Tagged: “forgiveness journey”

I once heard an academic say that forgiveness hurts relationships because it is good to sometimes vent and express anger.  What do you think?

I think we need to make important distinctions in answering this question.  To express anger is not incompatible with forgiving.  We have to distinguish short-term anger, in which the offended person shows self-respect, and long-term and deep anger in which the person harbors a grudge and keeps the offense in front of the one who behaved badly.  The short-term anger is meant to alter the injustice and correct the other person’s injustice.  A person can show such anger, correct the other person, and then forgive.  The long-term variety of anger, in contrast, can be a tool for punishing the other, with no end in sight.  The important message here is to avoid sweeping generalities about anger and about forgiveness.  To presume that one cannot be angry and forgive is reductionism which then distorts what forgiveness is and how it can be used productively in a relationship.

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So, in your view, one’s subjective views of forgiveness are unimportant.  You seem to discount personal opinion.

Subjective views need to be scrutinized relative to what is true about the concept of forgiveness or about many issues in the world.  For example, if a person insists that 1 + 1 = 5, should we take that as this person’s truth?  I think this would be an act of disrespect for the person as we are not aiding this person to properly know mathematics.

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Do you think forgiveness could be set aside for the vast majority of people if most never reacted with unhealthy anger or resentment?

Forgiving others is not done exclusively because it has excellent psychological benefits, shown by research.  Forgiving others also is good in and of itself because it is a moral virtue (as are justice and kindness and respect).  Showing goodness as the goal of forgiving (rather than deriving a psychological benefit) is sufficient for forgiveness to be a part of your and otherslife.  To address your point directly, as we both know, reacting to injustices only with temperate, short-term (not unhealthy) anger is not likely as part of the human condition.  Thus, the need for forgiveness, for psychological reasons, will continue to be alive and well on this earth.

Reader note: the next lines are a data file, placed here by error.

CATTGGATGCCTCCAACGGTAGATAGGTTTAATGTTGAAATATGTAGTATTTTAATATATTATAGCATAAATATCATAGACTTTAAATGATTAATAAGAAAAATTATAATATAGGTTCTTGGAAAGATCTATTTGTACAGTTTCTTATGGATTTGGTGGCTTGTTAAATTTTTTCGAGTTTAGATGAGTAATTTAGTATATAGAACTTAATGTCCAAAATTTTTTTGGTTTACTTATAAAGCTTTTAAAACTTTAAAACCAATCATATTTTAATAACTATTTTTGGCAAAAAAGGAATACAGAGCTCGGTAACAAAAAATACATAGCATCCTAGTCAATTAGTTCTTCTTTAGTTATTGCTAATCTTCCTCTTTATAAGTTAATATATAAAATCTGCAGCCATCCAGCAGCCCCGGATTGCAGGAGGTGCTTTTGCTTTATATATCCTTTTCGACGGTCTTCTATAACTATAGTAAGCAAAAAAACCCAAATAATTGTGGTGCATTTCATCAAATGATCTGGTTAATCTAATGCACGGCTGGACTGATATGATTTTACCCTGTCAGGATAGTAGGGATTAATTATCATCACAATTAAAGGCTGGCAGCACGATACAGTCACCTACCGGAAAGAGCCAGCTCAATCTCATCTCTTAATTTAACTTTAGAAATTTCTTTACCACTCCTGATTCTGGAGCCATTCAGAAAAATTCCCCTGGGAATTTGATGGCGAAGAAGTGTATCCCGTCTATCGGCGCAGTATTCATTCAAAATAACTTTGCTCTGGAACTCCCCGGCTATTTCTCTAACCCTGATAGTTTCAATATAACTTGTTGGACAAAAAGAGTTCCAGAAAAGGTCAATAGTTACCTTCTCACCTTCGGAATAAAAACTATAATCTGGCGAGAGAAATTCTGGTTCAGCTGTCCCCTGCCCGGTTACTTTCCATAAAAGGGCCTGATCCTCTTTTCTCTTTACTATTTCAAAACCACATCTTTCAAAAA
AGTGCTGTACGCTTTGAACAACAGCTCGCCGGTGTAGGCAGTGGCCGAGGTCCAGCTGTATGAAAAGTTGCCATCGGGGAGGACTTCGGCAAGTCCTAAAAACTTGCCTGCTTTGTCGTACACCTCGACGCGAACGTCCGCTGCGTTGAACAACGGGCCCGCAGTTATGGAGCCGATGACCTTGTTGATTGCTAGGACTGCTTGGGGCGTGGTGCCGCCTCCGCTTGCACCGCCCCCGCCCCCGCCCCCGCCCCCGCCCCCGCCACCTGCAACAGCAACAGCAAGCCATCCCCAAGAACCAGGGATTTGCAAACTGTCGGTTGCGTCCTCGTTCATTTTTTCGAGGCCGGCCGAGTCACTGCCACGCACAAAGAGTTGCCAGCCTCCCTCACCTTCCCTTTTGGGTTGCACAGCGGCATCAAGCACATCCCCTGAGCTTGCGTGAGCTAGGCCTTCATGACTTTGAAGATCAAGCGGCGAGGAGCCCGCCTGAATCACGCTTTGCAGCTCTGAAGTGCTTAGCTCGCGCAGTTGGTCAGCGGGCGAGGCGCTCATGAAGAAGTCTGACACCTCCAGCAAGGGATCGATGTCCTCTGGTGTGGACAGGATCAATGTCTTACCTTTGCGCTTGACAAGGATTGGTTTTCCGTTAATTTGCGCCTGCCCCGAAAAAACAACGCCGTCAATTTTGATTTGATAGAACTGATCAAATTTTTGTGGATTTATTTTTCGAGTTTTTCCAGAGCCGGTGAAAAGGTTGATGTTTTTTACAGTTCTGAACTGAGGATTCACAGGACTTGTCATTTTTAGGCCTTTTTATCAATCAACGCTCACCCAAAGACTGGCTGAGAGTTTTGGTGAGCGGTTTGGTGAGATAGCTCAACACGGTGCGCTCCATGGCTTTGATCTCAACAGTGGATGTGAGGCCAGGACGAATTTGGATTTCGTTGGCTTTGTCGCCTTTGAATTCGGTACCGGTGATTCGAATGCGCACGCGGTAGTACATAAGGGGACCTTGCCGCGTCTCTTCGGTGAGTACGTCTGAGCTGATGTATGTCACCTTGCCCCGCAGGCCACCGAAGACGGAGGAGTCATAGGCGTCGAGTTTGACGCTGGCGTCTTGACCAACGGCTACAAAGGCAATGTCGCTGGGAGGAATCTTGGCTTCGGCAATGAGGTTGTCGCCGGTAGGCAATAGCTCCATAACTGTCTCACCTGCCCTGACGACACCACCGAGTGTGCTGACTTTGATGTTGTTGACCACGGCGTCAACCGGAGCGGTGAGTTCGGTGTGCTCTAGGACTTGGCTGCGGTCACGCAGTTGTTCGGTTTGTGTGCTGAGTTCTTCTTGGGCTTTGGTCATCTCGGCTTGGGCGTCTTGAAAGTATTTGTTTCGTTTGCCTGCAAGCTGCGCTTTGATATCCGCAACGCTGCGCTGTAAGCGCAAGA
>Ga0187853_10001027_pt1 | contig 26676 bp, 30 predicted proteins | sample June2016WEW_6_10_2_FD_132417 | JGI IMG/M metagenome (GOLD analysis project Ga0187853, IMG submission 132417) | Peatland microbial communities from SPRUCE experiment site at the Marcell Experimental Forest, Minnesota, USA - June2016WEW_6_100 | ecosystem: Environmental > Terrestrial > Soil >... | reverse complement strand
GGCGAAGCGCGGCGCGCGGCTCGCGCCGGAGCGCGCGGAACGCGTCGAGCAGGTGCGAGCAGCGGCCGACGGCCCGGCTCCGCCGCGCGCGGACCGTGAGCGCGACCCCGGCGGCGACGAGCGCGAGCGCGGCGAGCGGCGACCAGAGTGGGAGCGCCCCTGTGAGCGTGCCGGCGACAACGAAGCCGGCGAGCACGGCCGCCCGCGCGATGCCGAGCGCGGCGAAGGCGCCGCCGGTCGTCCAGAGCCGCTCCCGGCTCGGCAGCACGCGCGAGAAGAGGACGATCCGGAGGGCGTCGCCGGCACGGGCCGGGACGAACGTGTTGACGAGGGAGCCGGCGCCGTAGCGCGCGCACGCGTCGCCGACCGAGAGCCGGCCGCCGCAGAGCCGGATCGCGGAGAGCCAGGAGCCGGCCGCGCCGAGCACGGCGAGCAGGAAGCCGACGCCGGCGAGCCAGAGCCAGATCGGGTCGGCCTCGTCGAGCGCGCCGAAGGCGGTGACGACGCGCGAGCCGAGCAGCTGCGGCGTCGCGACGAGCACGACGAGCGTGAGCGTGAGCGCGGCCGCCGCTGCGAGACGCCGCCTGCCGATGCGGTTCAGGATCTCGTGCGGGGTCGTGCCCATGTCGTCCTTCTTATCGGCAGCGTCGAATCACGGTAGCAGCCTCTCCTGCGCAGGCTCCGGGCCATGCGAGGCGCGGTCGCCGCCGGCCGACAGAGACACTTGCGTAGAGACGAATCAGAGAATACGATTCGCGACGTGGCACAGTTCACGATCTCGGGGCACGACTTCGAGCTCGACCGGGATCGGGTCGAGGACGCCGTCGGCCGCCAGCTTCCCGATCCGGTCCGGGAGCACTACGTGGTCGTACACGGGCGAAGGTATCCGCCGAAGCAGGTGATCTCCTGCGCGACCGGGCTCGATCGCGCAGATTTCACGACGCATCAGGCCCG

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I am very frustrated with someone who has hurt me many times.  I do want to forgive, but now I am wondering if you would recommend that I first deal with my frustration and anger before I start walking the path of forgiveness.

Let us distinguish between healthy and unhealthy anger.  By healthy anger I mean the short-term feeling and expression of discontent over an injustice.  We all get angry or sad or disrupted in some way when people are very unjust to us.  Such healthy anger shows that we see ourselves as people who should be treated with respect.  It is good first to allow yourself this period of experiencing healthy anger before you start the forgiveness process.  In contrast, unhealthy anger is a deep feeling of resentment that does not easily go away.  It disrupts one’s concentration and energy.  You do not want to wait until the unhealthy anger fades because, quite frankly, if you were treated with great unfairness, then it is not likely to fade without going through the forgiveness process.  In sum, first allow a period of healthy anger.  Start forgiving to reduce or even eliminate unhealthy anger.

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When It Is Hard to Forgive: Countering Power with Self-Worth

First you need to change your view of who you are as a person if you have been stuck in unforgiveness and are discouraged. The power perspective will tell you that you are less than you should be if your loved ones reject you. Do not listen to the voice of power. It is all too easy to condemn yourself when others first condemn you. Try to counter that power perspective starting now. Who are you as a person? You are someone who has inherent worth even when you struggle in life. You are someone who is special, unique, and irreplaceable even if you have unhealthy anger in your heart. You are not a failure at forgiveness.

Remember that forgiveness is a process that takes time and patience and determination. Try not to be harsh on yourself if you are struggling with this process. How you are doing in this process today is not an indication of where you will be in this process 1 month from now. Who are you?

Excerpt from R. Enright (2015). 8 Keys to Forgiveness.  New York: Norton

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The Missing Piece to the Peace Puzzle

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